DSL users could end up paying for DoS attacks

Telecom recommends users of its JetStream DSL always-on high speed internet connection deploy a firewall to protect themselves while surfing, but it will still charge users who are the victims of a denial of service (DOS) attack because of the way it bills its customers.

Telecom recommends users of its JetStream DSL always-on high speed internet connection deploy a firewall to protect themselves while surfing, but it will still charge users who are the victims of a denial of service (DOS) attack because of the way it bills its customers.

"You can have as much firewall as you like at your end, if the packet gets delivered past Telecom's demarcation point, that's accountable to you," says consultant John Russell.

"For example, if you've got a firewall that blocks port 80 and somebody sends ... packets towards port 80, even if your firewall drops them on the floor it doesn't matter, it's already gone through."

Port 80 is the default setting for a server to "listen" for incoming connections.

Telecom spokesman Andrew Bristol says Telecom recommends users either get a firewall or switch off their DSL modems when not in use.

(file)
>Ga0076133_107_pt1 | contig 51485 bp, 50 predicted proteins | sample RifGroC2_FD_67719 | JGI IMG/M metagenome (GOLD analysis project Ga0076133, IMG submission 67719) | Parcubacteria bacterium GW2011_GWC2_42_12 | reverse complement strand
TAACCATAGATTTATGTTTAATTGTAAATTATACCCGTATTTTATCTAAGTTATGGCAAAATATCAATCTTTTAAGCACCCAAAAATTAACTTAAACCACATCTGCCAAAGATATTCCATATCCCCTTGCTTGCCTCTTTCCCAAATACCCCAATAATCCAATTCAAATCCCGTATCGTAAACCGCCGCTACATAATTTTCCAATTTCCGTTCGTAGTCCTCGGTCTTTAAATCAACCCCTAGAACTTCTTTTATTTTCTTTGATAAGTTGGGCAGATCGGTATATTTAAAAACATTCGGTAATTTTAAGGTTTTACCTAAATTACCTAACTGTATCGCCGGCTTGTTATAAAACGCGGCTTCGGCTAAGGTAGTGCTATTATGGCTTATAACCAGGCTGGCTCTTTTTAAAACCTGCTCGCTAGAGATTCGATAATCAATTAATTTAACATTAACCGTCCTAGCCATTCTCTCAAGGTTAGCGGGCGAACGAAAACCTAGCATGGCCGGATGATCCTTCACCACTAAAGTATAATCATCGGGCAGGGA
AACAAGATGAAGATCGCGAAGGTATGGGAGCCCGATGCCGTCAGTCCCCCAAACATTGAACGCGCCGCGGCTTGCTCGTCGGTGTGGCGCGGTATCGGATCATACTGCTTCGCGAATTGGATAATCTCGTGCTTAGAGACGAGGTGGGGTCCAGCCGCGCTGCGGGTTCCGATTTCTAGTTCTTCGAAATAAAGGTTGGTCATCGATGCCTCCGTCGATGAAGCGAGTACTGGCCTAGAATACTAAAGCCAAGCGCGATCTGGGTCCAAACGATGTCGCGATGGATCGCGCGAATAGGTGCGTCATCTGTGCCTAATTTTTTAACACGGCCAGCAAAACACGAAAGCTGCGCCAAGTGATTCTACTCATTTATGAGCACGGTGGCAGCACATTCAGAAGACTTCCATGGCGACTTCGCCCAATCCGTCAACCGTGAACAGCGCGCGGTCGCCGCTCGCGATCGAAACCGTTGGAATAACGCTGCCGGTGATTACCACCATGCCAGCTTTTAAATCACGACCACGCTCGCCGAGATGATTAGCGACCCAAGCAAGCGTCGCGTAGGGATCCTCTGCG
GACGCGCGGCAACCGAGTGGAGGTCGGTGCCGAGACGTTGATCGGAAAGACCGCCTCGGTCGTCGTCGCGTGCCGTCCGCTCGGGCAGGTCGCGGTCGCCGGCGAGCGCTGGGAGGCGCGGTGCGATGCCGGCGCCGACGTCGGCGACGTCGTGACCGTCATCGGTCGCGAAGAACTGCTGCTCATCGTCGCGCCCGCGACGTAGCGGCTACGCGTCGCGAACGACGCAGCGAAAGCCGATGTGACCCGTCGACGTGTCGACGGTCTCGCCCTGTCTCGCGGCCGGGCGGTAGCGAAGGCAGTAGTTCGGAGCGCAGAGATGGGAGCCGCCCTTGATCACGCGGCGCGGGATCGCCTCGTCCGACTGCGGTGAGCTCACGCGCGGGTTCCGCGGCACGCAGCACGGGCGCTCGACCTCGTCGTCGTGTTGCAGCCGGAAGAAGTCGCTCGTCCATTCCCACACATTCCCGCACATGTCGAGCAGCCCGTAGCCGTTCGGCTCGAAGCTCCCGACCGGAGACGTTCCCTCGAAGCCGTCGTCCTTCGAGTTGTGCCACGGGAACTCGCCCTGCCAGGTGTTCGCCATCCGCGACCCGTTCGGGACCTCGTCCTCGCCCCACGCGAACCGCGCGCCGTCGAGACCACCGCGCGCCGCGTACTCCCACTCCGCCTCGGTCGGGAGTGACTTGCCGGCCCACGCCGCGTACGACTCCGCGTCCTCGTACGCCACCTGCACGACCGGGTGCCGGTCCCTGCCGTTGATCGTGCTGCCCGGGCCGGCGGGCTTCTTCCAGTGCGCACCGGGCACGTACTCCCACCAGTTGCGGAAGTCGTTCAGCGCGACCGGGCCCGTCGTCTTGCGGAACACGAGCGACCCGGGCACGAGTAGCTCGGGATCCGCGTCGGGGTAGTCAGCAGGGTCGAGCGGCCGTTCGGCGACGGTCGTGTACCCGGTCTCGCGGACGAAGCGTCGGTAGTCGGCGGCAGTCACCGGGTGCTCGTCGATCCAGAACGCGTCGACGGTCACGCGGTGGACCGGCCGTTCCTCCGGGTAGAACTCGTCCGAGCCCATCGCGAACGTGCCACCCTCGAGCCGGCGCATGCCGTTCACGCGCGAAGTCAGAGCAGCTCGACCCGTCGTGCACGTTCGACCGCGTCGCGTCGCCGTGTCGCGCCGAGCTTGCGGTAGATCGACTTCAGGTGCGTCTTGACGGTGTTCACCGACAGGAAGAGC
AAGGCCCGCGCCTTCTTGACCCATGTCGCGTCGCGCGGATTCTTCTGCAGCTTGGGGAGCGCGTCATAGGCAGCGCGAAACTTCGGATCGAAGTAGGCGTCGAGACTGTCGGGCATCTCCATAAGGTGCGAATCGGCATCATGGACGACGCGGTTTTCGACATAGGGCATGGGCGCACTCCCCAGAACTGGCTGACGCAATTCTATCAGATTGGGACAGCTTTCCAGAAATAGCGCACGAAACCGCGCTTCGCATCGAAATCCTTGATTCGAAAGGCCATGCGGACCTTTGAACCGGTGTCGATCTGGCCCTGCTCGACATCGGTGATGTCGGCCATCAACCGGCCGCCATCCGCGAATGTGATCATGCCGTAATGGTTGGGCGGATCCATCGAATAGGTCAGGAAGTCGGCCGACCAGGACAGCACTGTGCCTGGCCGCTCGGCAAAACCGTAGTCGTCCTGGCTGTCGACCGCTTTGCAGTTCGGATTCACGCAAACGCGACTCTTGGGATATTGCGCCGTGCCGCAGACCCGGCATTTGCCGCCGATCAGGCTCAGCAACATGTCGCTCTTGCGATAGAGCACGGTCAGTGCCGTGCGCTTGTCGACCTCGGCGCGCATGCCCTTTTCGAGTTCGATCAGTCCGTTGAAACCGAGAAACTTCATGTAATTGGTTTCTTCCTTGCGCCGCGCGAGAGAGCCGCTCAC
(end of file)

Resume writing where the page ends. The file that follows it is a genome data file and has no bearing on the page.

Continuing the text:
"Although JetStream contains a secure mechanism (NAT), customers may want to consider additional security measures, such as virus protection software and firewalls," says the Telecom JetStream site. A NAT is a network address translation system.

"A firewall that hides all users behind one public IP address. This provides some protection against external hackers," says the site.

Russell says switching the modem off is the only way to avoid getting billed for downloads you don't want.

"It's a problem with having an always-on network that's also billable for traffic. It's easily compromised." However Telecom promotes JetStream as an always-on connection.

Join the newsletter!

Error: Please check your email address.

Tags DSL

More about Andrew Corporation (Australia)

Show Comments

Market Place

[]